Does Learning Music Make You Smarter

The Australian Keyboard  Academy supports the view that students who learn music or keyboard instruments at an early age out-perform students who do not learn music in areas of intelligence, developmental skills, academic performance, and social skills. Furthermore, they are able to transfer skills obtained from learning music to other areas of academic excellence.

The benefit of music education in children’s lives has been widely publicised for over 20 years. Although the literature is supportive of music education and is exciting for music educators, further research is needed to fully understand the benefits of music education in children’s lives.

The Australian Keyboard Academy is actively involved in music education research. Through our research, we can ensure that all our students are

provided with the highest standard of music education and that our teaching is up-to-date with current trends in music pedagogy.

Research indicates that for music education to make a positive  impact on a child’s life and development, their music education must involve a comprehensive mix of creativity, singing, active participation, ear-training, improvisation and opportunity. Furthermore, in order for children to fully  benefit from music education, it is important that they are taught by trained, experienced and qualified music educators.

At the Australian Keyboard Academy we believe our exclusive EKCOI™ Philosophy and Multi-Level Achievement Program ensures students are provided with the best possible comprehensive music program in Australia.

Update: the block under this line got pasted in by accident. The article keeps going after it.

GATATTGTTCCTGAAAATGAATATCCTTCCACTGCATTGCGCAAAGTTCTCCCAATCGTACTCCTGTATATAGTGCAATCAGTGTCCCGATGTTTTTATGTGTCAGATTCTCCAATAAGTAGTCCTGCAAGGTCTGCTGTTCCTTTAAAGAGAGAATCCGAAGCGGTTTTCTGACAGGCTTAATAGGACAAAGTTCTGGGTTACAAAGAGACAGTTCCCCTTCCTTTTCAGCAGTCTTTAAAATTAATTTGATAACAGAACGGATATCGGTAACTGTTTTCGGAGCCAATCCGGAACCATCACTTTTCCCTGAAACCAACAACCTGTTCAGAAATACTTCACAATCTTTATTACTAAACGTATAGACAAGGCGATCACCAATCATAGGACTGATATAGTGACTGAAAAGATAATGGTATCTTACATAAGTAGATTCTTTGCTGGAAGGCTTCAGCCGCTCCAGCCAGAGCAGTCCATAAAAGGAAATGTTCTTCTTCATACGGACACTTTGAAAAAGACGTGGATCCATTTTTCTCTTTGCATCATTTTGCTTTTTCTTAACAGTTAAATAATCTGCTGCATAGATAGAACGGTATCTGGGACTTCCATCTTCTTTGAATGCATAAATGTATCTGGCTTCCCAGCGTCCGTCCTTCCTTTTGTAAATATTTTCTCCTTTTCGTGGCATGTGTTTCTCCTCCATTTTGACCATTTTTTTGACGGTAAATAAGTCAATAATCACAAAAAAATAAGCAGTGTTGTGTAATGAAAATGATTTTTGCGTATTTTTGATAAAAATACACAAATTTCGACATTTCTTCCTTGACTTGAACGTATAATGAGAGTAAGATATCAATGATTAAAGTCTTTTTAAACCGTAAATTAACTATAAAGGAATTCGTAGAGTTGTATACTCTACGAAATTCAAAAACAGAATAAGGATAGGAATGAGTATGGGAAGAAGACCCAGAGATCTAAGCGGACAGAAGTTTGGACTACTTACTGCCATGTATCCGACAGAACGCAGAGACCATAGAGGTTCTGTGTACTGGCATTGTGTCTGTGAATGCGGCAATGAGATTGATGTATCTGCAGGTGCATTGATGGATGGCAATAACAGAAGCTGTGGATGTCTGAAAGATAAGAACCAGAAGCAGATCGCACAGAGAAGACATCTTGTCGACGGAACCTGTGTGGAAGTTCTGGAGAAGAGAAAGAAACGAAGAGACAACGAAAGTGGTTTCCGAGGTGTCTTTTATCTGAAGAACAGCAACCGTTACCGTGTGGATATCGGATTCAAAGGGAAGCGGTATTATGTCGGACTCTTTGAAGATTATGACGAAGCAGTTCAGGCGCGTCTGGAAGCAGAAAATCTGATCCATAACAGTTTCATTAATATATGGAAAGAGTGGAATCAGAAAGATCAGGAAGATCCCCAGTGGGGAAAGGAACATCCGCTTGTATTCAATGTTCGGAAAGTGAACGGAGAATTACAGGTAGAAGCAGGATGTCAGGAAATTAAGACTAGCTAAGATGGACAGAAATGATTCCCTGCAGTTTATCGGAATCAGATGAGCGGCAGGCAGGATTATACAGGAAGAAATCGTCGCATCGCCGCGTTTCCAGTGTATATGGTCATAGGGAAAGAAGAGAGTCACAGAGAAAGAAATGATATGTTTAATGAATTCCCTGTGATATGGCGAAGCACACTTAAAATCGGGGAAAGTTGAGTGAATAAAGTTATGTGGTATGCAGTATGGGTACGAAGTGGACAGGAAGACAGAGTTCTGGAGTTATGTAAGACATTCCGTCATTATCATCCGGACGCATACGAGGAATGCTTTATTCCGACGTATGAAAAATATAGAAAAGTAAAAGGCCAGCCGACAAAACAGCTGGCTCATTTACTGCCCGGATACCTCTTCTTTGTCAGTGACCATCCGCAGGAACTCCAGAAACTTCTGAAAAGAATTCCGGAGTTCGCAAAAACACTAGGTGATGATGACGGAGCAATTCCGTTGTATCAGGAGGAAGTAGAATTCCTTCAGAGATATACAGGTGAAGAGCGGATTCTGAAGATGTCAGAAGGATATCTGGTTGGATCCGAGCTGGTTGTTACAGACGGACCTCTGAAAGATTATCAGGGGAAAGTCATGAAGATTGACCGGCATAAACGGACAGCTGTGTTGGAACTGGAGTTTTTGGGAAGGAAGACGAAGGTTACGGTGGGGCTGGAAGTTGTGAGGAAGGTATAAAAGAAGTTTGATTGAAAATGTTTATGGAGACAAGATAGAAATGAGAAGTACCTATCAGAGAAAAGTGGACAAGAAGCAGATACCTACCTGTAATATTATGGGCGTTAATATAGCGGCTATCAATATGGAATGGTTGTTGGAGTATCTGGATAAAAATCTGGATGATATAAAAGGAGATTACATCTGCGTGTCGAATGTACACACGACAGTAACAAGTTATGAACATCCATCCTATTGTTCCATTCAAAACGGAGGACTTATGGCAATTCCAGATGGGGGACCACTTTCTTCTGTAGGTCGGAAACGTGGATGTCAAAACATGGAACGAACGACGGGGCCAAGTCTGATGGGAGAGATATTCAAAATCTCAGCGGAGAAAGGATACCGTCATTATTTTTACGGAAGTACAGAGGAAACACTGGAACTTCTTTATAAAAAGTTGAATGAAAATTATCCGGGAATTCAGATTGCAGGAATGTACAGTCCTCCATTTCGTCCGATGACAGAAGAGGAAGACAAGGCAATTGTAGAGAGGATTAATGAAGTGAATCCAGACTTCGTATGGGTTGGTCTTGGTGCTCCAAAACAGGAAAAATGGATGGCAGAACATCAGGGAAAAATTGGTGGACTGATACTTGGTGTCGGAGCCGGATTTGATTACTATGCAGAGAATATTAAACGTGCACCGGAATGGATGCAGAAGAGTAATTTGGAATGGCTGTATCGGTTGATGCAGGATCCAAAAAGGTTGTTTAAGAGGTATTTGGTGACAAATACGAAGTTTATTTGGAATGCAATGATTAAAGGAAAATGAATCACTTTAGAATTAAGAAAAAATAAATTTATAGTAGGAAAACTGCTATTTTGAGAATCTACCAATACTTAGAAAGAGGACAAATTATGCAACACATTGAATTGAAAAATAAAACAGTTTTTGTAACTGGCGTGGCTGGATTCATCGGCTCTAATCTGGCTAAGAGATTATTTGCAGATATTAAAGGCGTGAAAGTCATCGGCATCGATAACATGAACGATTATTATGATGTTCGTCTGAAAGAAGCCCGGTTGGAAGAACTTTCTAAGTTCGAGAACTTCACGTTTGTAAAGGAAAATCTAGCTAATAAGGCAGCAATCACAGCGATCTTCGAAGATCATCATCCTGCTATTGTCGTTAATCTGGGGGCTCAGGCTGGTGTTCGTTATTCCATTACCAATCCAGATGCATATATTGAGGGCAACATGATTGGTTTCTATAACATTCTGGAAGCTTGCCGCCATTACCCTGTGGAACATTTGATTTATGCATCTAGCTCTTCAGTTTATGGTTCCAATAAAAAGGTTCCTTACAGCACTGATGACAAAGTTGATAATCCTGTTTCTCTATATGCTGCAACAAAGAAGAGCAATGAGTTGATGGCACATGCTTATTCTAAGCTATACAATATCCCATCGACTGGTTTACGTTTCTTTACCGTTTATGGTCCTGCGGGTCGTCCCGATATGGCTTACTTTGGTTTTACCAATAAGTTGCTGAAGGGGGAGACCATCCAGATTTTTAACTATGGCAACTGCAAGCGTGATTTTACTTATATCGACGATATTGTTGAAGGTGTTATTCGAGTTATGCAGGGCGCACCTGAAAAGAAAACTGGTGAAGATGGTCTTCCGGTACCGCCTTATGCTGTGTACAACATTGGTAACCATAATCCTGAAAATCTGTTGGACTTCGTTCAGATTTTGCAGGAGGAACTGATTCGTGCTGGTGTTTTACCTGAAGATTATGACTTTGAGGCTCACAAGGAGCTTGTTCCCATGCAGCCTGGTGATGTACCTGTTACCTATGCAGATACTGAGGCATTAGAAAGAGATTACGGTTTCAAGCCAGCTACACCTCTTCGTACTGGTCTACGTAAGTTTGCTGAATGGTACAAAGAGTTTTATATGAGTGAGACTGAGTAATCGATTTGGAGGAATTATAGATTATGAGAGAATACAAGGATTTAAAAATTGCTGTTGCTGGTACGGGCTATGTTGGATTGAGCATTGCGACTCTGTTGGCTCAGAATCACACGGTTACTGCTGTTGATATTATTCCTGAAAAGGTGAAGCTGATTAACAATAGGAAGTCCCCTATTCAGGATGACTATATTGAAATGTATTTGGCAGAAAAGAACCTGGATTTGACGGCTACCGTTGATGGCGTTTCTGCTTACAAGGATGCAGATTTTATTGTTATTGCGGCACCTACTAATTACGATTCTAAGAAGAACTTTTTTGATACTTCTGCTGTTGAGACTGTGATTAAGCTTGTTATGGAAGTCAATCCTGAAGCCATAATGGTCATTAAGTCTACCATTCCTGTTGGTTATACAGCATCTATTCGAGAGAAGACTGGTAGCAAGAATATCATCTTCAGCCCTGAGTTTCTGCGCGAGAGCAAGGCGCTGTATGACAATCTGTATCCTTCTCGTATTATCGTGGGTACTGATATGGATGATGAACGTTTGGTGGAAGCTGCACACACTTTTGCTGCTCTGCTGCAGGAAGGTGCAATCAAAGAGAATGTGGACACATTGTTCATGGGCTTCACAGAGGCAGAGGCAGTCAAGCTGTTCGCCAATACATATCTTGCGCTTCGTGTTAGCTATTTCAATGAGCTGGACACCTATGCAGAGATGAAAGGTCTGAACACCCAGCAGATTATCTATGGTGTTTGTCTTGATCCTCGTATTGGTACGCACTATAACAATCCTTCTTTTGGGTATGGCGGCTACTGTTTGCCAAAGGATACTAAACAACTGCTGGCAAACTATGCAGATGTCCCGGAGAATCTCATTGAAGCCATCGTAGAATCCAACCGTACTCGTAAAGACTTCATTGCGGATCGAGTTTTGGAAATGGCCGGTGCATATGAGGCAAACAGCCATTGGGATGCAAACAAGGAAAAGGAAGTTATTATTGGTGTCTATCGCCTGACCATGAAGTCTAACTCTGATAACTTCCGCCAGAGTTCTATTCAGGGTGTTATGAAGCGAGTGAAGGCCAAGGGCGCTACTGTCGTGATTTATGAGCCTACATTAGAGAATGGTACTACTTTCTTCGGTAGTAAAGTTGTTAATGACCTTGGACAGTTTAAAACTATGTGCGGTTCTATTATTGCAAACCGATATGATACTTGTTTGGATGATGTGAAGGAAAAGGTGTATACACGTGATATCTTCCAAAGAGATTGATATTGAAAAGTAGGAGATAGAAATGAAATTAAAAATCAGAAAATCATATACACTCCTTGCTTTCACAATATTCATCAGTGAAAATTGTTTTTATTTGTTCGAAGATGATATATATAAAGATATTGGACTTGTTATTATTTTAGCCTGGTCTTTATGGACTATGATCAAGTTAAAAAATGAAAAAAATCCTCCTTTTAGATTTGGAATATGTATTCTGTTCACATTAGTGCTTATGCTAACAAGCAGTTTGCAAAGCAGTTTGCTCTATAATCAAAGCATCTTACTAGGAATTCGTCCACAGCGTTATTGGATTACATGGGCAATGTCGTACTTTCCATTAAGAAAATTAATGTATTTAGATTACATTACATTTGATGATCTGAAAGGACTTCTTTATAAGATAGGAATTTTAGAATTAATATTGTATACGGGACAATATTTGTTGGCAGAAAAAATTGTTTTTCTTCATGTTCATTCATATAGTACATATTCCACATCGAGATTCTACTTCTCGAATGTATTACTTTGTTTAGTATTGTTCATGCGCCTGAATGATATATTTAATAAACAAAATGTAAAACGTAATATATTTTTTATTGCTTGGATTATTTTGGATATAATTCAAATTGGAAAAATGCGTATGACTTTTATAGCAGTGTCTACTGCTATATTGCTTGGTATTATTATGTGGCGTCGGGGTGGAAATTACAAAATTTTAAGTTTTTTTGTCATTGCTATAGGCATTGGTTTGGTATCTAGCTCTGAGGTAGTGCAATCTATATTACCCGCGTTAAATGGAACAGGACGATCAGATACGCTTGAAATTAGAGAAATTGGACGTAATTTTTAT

For further information about our music programs and the benefits of piano-keyboard music  education visit: 


“Dr. Rauscher found that students in Group Piano-Keyboard tuition outscored those who received no formal music training by 48% on spatial reasoning test” (Demorest & Morrison; 2000:35).

“After six months of piano lessons, preschoolers had spatial-temporal IQ scores (important for some types of mathematical reasoning) that were 34% higher than those of students who received computer training instead of music training” – Neurological Research, February 28, 1997.

“Children who study music tend to do better academically than those who do not study music. And they tend to behave more responsibly as students if given the opportunity to study music – even if they are from at-risk populations” Wilcox, (1999:33).

AMEB GRADES – What does it all mean?

For almost one hundred years the Australian Music Examination Board (AMEB) has played a large role in the music examination of young Australian children. Although a great resource and an excellent addition to a comprehensive music program, many music teachers employ the AMEB grades inappropriately.

It as been a common mis-understanding amongst some music teachers that the only method of music education is to place students, year in and year out, through AMEB examinations. This was never the intention when the AMEB was founded in 1918.

One of its founders Dr Edward Harold Davis (1867-1947) expressed his concern that, “many students are kept on the same three or four pieces for the greater part of twelve months, until all concerned (parents included) are sick to death of the dreadful monotony. This is not teaching. It is chaining the poor little victim to a treadmill, and I cannot imagine anything more destructive of musical interest.” (Bridges, 2006:88).

In 1994 Bridges advocated that private music teachers are simply servants to the AMEB syllabus and unfortunately employ the AMEB syllabus as a means to justify what they do or teach. Furthermore, “the examinations are used by many ill-equipped teachers as a means of reassuring parents they are getting value for money” (Bridges, 1994:54).